PeopleNew to the Parish

‘First, I felt afraid to talk, because we are not native speakers’

New to the Parish: Mother-of-two Tabasum Kouser moved to Ireland from India in 2015 and found her ‘dream job’ after completing an IT training course

Around the time Tabasum Kouser moved to Ireland in 2015 with her three-year-old son and her husband, a software engineer, she became pregnant.

She was not working in India when her husband was offered a job in Ireland. The company gave them two months’ accommodation, and afterwards, the family found a place to rent.

Recently the family moved to Citywest in Dublin. They had been living in apartments and the children, now aged seven and 11, wanted a garden to play in. They are still renting.

In India, Kouser “always had a dream” to work, she says, but “I never got an opportunity to work there.”


She was a stay-at-home mother until 2019, when she joined an English school and worked in childcare for two years, building her confidence, after completing a childcare course beforehand.

“First, I felt afraid to talk, because we are not native speakers – what will they feel if I talk? Will it be not nice? What will they think?” Kouser says.

She was afraid people would think she did not know English properly and would judge her. But slowly, she learned that many of the staff spoke English as a second language. Her confidence increased.

However, Kouser had studied a bachelor’s degree in computer science in India, and wanted to work in IT. She had a 10-year career gap, and did multiple courses and paid a lot of money to try to upskill and re-enter the job market.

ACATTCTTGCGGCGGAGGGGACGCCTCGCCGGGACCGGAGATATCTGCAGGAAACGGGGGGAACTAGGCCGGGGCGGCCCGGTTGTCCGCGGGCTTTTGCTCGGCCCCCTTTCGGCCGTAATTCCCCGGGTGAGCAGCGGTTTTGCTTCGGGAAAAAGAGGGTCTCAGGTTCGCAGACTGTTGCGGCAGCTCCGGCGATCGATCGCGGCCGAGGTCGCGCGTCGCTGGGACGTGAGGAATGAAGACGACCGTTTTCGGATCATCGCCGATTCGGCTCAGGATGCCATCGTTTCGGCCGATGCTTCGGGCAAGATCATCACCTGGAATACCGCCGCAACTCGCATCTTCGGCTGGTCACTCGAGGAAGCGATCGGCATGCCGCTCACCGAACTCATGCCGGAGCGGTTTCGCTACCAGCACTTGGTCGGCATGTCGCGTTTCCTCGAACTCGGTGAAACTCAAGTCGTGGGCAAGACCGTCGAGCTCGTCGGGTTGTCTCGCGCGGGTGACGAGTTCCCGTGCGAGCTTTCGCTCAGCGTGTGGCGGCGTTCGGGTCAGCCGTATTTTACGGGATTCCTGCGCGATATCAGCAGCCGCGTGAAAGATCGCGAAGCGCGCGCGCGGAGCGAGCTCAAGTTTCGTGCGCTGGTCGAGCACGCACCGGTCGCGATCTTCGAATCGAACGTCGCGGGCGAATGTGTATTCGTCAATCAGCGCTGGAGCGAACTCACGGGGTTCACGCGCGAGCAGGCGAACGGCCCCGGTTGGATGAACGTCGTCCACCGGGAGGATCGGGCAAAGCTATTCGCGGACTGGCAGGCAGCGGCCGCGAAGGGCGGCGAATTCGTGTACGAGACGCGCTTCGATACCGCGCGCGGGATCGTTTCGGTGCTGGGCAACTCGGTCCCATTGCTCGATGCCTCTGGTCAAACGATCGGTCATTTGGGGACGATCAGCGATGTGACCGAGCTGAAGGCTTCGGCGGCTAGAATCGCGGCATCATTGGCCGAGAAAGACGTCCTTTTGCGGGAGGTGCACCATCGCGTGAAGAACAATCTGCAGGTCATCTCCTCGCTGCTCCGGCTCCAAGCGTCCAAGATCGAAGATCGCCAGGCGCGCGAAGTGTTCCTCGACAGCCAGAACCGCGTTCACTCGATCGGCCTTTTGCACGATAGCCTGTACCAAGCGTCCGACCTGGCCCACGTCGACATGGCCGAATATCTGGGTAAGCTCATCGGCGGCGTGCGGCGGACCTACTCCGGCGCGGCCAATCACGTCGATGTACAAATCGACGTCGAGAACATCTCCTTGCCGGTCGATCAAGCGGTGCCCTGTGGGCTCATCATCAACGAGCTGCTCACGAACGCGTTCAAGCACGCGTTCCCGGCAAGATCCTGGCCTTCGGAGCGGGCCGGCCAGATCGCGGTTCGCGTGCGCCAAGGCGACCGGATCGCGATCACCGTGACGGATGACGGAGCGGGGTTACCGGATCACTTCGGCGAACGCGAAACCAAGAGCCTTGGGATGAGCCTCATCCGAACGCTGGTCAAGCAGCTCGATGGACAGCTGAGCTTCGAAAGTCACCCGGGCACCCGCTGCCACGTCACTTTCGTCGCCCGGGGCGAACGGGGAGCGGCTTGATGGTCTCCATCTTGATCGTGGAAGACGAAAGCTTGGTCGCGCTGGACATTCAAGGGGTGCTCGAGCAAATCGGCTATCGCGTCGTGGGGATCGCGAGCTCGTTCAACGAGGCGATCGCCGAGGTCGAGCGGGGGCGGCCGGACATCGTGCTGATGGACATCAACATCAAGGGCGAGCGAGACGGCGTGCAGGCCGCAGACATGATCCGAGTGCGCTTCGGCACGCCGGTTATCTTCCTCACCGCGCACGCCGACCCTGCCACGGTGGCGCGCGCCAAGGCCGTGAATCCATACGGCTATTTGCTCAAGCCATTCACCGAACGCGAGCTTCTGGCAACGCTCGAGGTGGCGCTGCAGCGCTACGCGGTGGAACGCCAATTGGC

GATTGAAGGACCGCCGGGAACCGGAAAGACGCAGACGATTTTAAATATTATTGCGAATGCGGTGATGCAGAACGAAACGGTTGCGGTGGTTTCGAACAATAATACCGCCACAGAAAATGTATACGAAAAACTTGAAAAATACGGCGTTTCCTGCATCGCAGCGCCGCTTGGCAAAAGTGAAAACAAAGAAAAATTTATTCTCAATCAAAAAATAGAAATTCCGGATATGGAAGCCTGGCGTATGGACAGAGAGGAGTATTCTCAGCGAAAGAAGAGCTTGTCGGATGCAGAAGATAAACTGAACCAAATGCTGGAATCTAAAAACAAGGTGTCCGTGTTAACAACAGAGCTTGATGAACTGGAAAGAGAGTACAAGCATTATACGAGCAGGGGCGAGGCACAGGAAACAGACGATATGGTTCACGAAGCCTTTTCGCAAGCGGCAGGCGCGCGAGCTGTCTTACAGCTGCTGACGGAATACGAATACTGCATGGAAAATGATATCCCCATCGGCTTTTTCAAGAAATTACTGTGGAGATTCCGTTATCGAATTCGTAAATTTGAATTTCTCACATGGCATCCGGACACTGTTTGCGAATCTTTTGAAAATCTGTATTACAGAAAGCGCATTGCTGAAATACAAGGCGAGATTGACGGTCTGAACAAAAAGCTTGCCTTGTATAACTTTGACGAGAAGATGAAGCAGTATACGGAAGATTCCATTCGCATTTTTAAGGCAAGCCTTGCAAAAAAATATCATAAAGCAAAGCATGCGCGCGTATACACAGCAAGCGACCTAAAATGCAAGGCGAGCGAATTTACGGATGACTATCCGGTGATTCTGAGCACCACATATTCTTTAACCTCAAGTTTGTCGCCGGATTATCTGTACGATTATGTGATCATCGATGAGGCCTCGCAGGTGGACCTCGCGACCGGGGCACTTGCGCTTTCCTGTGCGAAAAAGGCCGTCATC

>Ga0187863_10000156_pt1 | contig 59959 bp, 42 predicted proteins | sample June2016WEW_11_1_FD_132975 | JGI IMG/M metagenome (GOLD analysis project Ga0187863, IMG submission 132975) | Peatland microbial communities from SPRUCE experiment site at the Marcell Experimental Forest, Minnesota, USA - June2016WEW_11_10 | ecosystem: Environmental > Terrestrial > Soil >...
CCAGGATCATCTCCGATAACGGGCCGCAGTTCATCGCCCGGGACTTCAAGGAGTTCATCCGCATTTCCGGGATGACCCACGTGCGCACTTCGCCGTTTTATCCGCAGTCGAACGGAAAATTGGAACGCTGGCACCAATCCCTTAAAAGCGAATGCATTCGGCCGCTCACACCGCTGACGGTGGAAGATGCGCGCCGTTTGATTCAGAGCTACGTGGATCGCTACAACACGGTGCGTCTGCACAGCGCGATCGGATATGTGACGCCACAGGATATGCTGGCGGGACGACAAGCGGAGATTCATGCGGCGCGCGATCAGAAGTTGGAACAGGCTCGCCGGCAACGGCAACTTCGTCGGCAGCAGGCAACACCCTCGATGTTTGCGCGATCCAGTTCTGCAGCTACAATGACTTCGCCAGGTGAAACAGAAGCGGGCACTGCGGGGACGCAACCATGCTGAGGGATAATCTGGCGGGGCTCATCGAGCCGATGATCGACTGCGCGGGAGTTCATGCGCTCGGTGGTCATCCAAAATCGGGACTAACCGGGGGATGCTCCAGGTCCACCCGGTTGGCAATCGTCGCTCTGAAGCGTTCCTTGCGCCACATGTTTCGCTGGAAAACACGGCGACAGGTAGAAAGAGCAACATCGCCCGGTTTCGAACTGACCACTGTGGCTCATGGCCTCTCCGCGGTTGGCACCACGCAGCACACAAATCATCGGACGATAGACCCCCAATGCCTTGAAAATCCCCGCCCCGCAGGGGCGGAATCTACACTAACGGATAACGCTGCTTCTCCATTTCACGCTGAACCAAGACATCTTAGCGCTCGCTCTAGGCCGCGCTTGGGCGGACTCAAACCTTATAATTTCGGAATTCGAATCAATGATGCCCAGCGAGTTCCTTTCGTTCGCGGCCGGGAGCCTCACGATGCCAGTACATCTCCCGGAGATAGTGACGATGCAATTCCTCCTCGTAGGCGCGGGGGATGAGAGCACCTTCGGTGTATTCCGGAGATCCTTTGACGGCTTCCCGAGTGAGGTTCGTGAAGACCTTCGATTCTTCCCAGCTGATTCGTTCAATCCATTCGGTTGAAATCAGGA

Her children helped, offering her tea and coffee, setting the table, motivating her to get good marks.

“They supported me all the time, they’re very lovely children, they never annoyed me, even as babies, I slept all night. My friends were telling me, ‘I’m not sleeping because of the kids’, and I felt like the luckiest one, I should not tell them,” Kouser laughs.

But finding a job proved more difficult than expected, and Kouser felt herself getting frustrated over the situation, applying for many positions but getting no offers.

If I was in India maybe I would think, oh, my age is gone, I can’t study. But when I see people here, all the time they’re changing the career and doing something else, and they keep studying

“I cried a lot, I got frustrated. So, my friend suggested I join a Generation bootcamp, they will help,” she says.

Generation Ireland is a global non-profit that provides free, short training courses for jobseekers. It operates in 17 countries and has placed over 100,000 graduates in relevant careers, with 78 per cent of graduates placed in a job within three months of programme completion.

Kouser did a three-month bootcamp with the charity in 2023.

“It was amazing, I can’t describe in words. I learned technical skills, soft skills, transparency skills, many skills, the overall confidence I gained, it’s through Generation,” she says.

Shortly after completing the course, Kouser got a job at Marsh McLennan, as a disaster recovery specialist. “If any one server fails, it automatically starts another server. It could be human disaster, national disaster, anything, so everything is in the cloud, I’m working in the cloud side.

“My manager is good, he’s excellent, he helped me a lot. The company is very good and all the team members are very friendly and nice.”